- 69 business
- In Memoriam
- The Ds of Old
Casual Conversation December 20: Civil War
After skipping a month, we will return on Sunday, December 20 at 3 pm Eastern (US) for a Zoom casual conversation led by Tex Talmadge with the possible assistance of Dudley Kay (whose birthday it is that day). Our last casual conversation was led by John Mathias and the topic was his representation of criminal defendants facing the death penalty. This was the most heavily attended of all the sessions, with 23 of us joining in. Please let Tex or Arthur Fergenson know if you plan to attend. You can RSVP up until the close of business the Friday before the session, to wit, December 18. We hope that you will join us. Tex and Arthur
United States history: The causes of the American Civil War
The causes of the American Civil War can be sorted out in four general categories or subjects: the economy, states’ rights vs. federal rights, slavery, and Lincoln’s election. Much of the fascination with the war centers on the epic battles and military strategy, and many of us who become “Civil War buffs” started very young after hearing about the impact of the war on our own families. My great-grandfather, James Little, was an illiterate “butternut” from Alabama, and he was either a horse soldier or an enlisted man with John Bell Hood’s Texas Brigade.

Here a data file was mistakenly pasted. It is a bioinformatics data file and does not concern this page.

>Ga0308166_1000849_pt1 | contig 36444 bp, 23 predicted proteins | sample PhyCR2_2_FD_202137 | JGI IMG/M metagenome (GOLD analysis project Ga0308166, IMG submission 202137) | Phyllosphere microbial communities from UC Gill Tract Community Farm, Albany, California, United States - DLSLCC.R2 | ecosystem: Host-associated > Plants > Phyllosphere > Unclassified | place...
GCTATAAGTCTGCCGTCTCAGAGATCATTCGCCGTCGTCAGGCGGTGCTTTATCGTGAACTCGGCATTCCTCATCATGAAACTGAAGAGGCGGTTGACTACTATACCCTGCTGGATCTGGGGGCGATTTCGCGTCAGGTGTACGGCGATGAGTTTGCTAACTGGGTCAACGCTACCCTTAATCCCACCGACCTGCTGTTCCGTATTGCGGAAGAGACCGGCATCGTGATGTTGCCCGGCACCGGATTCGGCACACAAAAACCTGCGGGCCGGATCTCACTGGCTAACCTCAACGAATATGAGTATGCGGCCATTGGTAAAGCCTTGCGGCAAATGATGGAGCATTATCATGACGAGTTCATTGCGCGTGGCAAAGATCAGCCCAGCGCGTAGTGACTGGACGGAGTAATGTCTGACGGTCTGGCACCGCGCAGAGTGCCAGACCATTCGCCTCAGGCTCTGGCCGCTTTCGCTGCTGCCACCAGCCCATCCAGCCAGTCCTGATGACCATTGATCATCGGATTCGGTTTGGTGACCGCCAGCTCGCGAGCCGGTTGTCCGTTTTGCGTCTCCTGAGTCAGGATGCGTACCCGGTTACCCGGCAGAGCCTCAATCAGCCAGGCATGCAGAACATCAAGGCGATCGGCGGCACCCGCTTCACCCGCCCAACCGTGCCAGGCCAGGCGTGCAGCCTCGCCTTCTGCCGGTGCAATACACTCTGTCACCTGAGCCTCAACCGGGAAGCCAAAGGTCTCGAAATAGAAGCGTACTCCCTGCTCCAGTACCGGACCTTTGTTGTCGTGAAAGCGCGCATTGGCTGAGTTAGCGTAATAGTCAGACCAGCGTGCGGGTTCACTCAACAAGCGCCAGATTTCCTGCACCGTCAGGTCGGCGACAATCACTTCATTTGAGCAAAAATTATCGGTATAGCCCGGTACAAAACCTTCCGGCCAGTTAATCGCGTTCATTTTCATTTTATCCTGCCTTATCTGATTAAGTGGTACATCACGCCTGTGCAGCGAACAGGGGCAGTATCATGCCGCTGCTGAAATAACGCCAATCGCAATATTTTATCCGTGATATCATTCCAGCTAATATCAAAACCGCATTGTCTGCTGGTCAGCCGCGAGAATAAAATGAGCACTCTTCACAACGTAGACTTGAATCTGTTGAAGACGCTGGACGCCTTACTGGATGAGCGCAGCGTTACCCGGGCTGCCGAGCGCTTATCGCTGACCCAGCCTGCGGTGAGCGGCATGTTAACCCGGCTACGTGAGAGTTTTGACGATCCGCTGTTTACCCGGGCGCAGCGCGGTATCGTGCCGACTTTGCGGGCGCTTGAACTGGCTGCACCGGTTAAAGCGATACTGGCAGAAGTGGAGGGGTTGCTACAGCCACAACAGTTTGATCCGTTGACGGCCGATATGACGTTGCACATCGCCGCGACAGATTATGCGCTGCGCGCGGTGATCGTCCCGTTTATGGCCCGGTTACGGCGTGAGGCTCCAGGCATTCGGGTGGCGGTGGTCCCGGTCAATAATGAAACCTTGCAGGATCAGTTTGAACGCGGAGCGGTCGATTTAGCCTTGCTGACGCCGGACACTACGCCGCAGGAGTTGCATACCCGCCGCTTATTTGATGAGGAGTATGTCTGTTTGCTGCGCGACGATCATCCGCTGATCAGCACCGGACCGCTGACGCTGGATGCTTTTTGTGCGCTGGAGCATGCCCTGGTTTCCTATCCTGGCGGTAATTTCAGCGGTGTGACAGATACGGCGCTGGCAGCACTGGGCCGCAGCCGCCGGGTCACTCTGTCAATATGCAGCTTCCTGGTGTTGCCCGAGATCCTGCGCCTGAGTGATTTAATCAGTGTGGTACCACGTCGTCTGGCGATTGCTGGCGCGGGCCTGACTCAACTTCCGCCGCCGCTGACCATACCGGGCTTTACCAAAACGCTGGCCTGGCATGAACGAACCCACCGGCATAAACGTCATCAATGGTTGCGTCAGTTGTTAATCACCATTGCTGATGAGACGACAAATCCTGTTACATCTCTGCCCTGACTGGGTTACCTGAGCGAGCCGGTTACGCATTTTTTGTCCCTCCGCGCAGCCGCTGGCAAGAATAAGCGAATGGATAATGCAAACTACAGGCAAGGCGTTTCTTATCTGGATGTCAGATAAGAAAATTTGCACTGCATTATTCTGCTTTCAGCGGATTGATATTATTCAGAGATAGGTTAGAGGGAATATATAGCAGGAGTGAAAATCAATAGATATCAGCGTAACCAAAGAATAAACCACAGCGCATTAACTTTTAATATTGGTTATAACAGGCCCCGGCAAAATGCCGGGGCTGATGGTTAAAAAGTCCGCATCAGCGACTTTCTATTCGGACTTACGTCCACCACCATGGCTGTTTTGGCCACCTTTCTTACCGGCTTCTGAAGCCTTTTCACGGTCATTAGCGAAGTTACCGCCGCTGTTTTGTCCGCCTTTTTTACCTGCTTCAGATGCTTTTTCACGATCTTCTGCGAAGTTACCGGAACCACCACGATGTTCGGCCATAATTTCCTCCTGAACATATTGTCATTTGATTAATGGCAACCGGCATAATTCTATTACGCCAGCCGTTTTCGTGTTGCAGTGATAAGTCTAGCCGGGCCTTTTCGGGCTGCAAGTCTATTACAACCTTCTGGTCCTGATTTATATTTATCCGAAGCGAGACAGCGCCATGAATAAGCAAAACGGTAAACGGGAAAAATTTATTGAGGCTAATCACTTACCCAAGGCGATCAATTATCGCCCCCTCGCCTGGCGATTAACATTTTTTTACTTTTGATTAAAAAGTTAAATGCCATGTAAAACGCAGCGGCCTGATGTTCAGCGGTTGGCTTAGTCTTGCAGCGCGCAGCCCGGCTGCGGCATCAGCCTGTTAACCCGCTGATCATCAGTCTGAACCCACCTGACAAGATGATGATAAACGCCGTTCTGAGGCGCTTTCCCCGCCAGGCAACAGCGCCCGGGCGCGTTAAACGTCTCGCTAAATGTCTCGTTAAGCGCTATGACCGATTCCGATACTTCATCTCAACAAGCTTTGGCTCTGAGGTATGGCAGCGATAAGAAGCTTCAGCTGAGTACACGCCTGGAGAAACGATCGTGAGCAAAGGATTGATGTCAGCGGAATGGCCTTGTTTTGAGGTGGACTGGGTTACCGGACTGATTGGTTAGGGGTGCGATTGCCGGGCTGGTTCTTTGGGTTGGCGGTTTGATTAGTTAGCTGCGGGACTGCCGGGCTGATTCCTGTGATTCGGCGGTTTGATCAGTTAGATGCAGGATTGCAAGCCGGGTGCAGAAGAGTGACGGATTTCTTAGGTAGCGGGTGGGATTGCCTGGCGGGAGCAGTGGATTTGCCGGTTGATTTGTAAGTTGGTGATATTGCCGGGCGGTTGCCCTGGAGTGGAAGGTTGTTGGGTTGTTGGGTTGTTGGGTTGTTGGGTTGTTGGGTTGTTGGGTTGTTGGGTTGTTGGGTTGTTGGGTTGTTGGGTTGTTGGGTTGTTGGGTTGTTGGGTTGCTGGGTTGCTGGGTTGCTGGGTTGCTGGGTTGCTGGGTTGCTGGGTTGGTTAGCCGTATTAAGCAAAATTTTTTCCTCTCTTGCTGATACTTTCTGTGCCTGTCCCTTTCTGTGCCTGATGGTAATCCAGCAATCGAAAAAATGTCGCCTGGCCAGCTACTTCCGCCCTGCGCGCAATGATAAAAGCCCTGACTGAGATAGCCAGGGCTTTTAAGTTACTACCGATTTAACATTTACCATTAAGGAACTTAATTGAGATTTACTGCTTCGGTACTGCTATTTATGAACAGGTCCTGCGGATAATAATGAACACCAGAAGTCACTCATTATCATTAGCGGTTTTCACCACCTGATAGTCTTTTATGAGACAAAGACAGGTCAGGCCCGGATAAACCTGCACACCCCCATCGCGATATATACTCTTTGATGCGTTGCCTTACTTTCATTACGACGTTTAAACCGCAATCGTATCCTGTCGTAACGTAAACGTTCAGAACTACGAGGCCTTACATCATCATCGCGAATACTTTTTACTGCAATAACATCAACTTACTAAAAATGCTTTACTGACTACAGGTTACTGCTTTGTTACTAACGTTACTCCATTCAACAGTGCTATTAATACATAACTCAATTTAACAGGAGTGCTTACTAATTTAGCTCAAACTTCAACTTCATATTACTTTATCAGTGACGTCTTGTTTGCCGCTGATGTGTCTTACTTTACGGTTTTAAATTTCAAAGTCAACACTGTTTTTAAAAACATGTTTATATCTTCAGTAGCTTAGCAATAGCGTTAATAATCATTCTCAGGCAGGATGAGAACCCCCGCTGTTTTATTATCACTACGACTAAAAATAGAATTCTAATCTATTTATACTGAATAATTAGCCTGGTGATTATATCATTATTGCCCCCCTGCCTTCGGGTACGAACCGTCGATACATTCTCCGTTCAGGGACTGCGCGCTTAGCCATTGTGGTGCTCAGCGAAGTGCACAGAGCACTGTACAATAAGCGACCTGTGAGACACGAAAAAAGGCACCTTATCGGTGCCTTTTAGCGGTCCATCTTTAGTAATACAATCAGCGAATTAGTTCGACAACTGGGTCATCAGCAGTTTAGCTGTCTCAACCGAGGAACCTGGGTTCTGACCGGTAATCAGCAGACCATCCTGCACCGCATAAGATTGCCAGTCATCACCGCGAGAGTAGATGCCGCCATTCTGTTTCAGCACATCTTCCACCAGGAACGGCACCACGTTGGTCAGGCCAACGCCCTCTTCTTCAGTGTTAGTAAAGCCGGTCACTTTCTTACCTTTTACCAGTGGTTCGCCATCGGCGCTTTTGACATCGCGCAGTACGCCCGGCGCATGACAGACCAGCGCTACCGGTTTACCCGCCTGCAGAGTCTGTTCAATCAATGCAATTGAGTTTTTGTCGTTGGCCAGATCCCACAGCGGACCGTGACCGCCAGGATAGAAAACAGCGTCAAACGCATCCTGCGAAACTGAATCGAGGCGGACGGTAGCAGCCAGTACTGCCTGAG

The tensions and conflicts between North and South existed from the time of the American Revolution. There were violent disagreements over economic interests, struggles over federal power, and keen awareness of vast differences between an industrial society and an agrarian culture. Above all of these matters, however, loomed the institution of slavery.
My study of the Civil War leads me to believe that the differences between North and South could have been resolved with diplomacy, but slavery made this impossible. But why? The agricultural economy of the Southern states was dependent on enslaved people, or so it seemed. I became interested in the cultural antecedents of the Civil War, in fact, when I learned that my great-grandfather was unable to read or write. In other words, he must have worked as a common laborer; and being from Alabama, he migrated to Texas as a sharecropper or tenant farmer. In other words, he found work that was not much different from the labor performed by enslaved people. I wondered: If free men and women could be hired and paid, why did that not work for all people?
This brief “Casual Conversation” will explore the causes of the Civil War in a general way, despite the challenges of covering such a broad topic in a single discussion. I will draw upon my rather extensive library of books, magazines, and articles, and my hope is that the talk will encourage others to enjoy American history as much as I do.